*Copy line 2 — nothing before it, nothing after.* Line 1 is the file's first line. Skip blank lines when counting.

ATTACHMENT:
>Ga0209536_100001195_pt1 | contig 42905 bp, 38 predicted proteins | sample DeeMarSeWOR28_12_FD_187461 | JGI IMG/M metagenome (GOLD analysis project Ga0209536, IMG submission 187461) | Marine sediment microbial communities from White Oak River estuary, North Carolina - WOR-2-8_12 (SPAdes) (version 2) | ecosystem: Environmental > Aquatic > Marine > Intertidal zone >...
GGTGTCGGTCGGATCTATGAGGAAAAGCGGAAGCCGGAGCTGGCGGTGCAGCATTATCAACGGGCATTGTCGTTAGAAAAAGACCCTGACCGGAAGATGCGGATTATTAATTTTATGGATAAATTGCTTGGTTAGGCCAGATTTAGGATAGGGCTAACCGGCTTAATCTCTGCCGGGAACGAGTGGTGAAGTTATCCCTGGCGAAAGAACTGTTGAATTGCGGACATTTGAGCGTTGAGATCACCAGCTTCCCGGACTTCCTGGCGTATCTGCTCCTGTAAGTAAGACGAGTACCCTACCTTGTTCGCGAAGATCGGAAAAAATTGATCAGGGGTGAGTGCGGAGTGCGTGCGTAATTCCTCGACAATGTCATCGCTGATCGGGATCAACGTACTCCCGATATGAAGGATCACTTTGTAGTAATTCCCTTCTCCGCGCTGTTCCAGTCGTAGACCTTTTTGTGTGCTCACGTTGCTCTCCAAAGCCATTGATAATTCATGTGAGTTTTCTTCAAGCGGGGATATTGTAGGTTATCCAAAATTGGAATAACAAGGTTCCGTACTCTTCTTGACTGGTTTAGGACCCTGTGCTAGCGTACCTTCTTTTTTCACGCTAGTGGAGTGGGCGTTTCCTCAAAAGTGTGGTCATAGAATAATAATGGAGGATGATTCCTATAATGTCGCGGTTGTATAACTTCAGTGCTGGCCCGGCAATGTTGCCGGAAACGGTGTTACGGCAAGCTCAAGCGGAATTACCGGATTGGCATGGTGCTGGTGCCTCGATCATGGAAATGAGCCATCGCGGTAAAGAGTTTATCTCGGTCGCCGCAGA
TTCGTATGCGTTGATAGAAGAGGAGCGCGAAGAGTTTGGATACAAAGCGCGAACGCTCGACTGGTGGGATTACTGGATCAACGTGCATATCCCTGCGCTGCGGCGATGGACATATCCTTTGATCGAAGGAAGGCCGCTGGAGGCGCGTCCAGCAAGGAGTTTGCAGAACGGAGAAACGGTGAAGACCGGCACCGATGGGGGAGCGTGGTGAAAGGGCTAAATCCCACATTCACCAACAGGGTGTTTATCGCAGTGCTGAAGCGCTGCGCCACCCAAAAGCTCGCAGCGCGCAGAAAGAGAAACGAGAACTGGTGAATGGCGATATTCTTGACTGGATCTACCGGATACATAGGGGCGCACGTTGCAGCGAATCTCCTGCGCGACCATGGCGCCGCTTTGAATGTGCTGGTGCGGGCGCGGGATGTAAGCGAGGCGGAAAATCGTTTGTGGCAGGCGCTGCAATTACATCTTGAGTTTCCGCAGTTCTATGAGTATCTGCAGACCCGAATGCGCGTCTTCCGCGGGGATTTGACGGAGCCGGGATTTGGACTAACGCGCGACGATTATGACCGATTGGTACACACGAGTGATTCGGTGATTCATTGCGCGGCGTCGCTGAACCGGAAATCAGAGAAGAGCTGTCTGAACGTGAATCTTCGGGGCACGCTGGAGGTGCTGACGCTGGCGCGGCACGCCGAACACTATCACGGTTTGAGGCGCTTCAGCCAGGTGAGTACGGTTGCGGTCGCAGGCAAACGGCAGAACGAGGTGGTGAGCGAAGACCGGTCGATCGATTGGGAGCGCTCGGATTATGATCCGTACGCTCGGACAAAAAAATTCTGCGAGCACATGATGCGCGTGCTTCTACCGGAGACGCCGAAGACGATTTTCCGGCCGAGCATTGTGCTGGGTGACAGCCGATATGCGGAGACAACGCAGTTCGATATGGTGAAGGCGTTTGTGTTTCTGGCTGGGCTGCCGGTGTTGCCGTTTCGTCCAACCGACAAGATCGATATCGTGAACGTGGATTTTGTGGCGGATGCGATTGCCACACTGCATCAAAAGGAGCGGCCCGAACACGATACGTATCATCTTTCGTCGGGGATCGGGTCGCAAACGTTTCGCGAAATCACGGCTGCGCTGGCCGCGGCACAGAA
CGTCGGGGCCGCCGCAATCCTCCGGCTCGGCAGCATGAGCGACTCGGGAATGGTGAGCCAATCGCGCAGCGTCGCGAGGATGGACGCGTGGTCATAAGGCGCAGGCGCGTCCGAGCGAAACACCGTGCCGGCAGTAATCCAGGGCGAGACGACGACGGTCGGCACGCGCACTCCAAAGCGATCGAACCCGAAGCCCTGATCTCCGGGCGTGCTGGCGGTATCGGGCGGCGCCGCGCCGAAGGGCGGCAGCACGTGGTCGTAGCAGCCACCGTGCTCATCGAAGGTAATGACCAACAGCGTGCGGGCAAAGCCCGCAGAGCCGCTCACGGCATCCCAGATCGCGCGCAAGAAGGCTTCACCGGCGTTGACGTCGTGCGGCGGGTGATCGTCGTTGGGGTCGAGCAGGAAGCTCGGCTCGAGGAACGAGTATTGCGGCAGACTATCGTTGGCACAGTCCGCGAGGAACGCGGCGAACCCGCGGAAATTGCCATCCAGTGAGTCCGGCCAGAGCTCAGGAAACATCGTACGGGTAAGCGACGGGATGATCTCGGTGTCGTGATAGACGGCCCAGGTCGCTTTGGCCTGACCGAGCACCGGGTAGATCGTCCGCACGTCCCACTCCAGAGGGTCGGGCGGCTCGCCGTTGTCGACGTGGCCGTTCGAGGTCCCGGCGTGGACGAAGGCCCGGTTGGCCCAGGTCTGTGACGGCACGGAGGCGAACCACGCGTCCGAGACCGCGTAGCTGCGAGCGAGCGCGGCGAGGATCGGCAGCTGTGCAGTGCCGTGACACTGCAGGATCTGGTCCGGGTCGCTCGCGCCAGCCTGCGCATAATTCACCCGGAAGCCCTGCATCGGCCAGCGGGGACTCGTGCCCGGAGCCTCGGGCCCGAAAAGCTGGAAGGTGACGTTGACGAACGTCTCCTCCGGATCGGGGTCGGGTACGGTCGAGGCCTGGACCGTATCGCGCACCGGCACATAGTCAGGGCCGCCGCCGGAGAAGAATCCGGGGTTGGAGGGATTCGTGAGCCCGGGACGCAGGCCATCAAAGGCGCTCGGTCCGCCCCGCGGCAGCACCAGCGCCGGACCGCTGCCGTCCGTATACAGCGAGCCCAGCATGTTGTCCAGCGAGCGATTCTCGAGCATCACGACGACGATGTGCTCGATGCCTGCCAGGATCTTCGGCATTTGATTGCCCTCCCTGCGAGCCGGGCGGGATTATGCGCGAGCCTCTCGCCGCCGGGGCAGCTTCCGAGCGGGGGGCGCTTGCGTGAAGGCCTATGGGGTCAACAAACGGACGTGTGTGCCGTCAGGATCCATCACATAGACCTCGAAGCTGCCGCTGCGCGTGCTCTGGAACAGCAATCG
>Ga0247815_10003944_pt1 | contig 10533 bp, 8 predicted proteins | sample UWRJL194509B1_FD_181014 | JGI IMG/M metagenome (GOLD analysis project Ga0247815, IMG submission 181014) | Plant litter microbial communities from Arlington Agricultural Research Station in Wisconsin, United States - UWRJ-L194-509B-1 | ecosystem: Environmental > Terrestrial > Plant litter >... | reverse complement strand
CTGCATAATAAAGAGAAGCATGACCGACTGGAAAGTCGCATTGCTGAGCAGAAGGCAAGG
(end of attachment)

GGTGTCGGTCGGATCTATGAGGAAAAGCGGAAGCCGGAGCTGGCGGTGCAGCATTATCAACGGGCATTGTCGTTAGAAAAAGACCCTGACCGGAAGATGCGGATTATTAATTTTATGGATAAATTGCTTGGTTAGGCCAGATTTAGGATAGGGCTAACCGGCTTAATCTCTGCCGGGAACGAGTGGTGAAGTTATCCCTGGCGAAAGAACTGTTGAATTGCGGACATTTGAGCGTTGAGATCACCAGCTTCCCGGACTTCCTGGCGTATCTGCTCCTGTAAGTAAGACGAGTACCCTACCTTGTTCGCGAAGATCGGAAAAAATTGATCAGGGGTGAGTGCGGAGTGCGTGCGTAATTCCTCGACAATGTCATCGCTGATCGGGATCAACGTACTCCCGATATGAAGGATCACTTTGTAGTAATTCCCTTCTCCGCGCTGTTCCAGTCGTAGACCTTTTTGTGTGCTCACGTTGCTCTCCAAAGCCATTGATAATTCATGTGAGTTTTCTTCAAGCGGGGATATTGTAGGTTATCCAAAATTGGAATAACAAGGTTCCGTACTCTTCTTGACTGGTTTAGGACCCTGTGCTAGCGTACCTTCTTTTTTCACGCTAGTGGAGTGGGCGTTTCCTCAAAAGTGTGGTCATAGAATAATAATGGAGGATGATTCCTATAATGTCGCGGTTGTATAACTTCAGTGCTGGCCCGGCAATGTTGCCGGAAACGGTGTTACGGCAAGCTCAAGCGGAATTACCGGATTGGCATGGTGCTGGTGCCTCGATCATGGAAATGAGCCATCGCGGTAAAGAGTTTATCTCGGTCGCCGCAGA